This sheet is about exposure to bupropion in pregnancy and while breastfeeding. This information should not take the place of medical care and advice from your healthcare provider.
What is bupropion?
Bupropion is a medication used to treat depression and seasonal affective disorder. It is sold under the brand name Wellbutrin®. Bupropion is also sold under the brand name Zyban® as an aid to quit smoking.
Sometimes when people find out they are pregnant, they think about changing how they take their medication, or stopping their medication altogether. However, it is important to talk with your healthcare providers before making any changes to how you take this medication. Your healthcare providers can talk with you about the benefits of treating your condition and the risks of untreated illness during pregnancy.
If you plan to stop this medication, your healthcare provider may suggest that you slowly lower the dose instead of stopping all at once. Stopping this medication suddenly can cause some people to have withdrawal symptoms. It is not known if or how withdrawal might affect a pregnancy. Some people may have a return of their symptoms (relapse) if they stop this medication during pregnancy. Untreated mental illness might also affect a pregnancy. For more information, see the fact sheet on depression at https://mothertobaby.org/fact-sheets/depression-pregnancy/.
I take bupropion. Can it make it harder for me to get pregnant?
Studies have not been done to see if taking bupropion could make it harder to get pregnant. Two cases of irregular menstrual cycles linked to bupropion use have been reported. However, these case reports did not mention fertility problems.
Does taking bupropion increase the chance for miscarriage?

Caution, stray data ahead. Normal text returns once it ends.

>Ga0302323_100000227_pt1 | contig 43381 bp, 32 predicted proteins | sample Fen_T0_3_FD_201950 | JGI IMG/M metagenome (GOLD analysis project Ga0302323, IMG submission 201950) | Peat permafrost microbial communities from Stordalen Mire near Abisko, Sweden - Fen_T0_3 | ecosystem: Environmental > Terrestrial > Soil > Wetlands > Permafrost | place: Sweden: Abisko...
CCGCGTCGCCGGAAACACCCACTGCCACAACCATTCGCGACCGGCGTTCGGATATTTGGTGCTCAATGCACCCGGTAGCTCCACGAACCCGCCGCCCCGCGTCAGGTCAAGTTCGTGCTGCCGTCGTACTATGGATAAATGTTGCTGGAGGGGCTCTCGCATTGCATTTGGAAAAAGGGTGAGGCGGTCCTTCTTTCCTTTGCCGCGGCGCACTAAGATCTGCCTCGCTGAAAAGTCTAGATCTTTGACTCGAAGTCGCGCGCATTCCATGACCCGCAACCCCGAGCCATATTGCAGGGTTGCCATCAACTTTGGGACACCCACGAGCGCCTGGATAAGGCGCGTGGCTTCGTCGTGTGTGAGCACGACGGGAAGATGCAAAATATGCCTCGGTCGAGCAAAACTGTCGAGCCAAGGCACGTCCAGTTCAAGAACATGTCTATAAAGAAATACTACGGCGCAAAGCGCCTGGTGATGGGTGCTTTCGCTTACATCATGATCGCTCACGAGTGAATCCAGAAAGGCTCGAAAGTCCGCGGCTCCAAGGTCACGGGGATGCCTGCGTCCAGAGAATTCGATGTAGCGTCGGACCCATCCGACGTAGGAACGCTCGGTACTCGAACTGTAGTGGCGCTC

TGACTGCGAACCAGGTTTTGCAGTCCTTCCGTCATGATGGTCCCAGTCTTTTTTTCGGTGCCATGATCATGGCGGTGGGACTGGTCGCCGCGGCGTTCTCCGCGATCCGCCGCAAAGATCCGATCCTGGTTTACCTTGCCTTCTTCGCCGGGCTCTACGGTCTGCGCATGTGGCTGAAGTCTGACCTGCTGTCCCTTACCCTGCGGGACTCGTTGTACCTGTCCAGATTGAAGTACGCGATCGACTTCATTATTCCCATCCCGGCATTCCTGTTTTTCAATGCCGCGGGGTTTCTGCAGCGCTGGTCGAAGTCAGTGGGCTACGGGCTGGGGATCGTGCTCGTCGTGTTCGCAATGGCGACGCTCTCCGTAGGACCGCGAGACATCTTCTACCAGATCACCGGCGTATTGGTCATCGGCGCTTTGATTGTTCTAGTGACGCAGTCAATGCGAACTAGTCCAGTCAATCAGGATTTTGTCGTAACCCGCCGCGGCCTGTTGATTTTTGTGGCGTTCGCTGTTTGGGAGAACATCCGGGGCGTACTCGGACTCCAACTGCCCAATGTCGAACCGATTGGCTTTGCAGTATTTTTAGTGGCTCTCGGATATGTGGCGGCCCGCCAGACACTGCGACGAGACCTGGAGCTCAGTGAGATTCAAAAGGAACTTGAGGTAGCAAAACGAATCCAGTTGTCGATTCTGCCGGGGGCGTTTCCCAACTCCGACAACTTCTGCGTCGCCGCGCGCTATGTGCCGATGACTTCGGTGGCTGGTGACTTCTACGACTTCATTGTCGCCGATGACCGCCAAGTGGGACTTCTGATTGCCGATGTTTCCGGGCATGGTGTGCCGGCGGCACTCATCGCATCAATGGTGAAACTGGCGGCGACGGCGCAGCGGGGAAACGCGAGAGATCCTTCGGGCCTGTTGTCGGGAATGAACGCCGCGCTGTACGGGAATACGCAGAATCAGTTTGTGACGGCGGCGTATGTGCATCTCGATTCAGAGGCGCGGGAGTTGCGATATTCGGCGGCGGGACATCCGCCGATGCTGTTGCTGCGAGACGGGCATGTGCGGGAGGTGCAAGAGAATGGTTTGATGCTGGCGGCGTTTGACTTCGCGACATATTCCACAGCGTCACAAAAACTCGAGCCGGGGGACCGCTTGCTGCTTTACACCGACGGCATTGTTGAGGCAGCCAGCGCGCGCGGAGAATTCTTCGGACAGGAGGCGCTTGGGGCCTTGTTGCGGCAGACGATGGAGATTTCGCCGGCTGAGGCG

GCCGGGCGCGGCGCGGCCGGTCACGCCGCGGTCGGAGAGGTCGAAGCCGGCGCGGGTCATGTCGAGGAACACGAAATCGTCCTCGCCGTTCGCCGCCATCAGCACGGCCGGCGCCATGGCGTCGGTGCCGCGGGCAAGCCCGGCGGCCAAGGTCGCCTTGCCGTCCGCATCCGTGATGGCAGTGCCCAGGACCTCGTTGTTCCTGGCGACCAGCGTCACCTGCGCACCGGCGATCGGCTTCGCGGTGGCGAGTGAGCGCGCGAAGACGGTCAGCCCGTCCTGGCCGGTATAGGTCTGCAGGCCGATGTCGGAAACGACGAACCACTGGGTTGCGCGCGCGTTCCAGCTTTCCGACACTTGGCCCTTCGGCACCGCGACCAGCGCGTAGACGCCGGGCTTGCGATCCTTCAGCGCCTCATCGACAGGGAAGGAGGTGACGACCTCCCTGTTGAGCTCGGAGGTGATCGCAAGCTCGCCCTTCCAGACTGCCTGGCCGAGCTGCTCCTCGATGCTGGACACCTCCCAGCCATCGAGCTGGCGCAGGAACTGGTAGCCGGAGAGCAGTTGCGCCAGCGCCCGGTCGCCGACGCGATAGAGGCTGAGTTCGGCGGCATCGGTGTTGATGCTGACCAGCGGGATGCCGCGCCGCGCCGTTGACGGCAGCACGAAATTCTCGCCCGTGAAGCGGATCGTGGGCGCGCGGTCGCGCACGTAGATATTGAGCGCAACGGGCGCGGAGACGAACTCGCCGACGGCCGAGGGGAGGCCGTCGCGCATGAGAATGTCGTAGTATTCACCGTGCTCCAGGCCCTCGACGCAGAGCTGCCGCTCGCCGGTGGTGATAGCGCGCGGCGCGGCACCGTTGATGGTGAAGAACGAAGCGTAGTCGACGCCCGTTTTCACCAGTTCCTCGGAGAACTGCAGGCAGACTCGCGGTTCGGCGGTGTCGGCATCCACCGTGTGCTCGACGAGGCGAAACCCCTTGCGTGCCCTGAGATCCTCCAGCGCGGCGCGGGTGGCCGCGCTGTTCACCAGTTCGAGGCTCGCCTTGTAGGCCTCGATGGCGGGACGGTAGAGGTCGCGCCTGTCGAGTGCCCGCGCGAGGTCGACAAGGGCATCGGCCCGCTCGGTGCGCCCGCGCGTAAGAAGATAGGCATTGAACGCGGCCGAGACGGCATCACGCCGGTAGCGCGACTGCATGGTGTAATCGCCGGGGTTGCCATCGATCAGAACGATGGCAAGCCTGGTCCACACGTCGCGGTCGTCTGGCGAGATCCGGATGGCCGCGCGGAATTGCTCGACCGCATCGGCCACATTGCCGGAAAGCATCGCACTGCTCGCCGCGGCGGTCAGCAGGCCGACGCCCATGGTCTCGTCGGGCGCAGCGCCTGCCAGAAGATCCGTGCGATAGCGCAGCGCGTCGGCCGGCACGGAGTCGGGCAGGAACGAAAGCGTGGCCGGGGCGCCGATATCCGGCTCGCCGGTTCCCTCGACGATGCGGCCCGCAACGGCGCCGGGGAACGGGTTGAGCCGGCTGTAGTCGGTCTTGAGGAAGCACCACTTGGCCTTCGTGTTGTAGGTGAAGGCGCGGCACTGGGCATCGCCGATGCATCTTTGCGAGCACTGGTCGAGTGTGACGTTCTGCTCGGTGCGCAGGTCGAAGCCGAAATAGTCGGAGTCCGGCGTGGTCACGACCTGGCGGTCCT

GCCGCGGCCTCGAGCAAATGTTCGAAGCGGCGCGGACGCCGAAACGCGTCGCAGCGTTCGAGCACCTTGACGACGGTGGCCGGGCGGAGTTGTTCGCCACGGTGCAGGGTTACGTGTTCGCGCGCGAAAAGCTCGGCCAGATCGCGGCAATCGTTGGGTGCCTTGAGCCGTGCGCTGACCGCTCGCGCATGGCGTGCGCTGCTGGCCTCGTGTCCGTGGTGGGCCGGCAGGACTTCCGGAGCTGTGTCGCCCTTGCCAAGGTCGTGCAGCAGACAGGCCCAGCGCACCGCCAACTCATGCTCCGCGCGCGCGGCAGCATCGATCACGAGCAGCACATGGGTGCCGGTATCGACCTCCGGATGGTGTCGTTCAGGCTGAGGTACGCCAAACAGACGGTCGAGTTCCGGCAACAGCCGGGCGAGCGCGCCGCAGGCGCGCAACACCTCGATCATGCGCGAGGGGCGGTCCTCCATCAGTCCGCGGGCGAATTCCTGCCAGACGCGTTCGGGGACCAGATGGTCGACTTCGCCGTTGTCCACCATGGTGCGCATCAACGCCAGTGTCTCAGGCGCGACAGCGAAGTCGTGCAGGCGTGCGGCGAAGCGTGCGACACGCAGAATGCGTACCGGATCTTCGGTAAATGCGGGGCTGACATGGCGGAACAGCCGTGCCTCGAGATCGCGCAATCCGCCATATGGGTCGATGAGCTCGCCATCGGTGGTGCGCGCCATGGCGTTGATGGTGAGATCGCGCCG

Miscarriage can occur in any pregnancy. Based on the studies reviewed, it is not known if bupropion increases the chance for miscarriage. Two studies did not find a higher rate of miscarriage among people who were pregnant and taking bupropion compared to the background chance for miscarriage in the general population.
Does taking bupropion increase the chance of birth defects?
Every pregnancy starts with a 3-5% chance of having a birth defect. This is called the background risk. Based on the studies reviewed, it is unlikely that using bupropion during pregnancy would increase the chance for birth defects above the background risk.
One study has suggested a weak link between use of bupropion in the first trimester and heart defects. The design of this study does not allow a conclusion to be drawn. Other studies involving over 2,300 pregnancies exposed to bupropion in the first trimester showed no increase in the chance for birth defects.
Does taking bupropion in pregnancy increase the chance of other pregnancy-related problems?
Based on the studies reviewed, it is not known if bupropion increases the chance for pregnancy-related problems such as preterm delivery (birth before week 37). In a small study of 30 people who were pregnant and were given bupropion for 12 weeks to help them quit smoking during pregnancy, no differences in birth weight, length, head circumference, or Apgar score (grading system in newborns to define their wellbeing) were seen.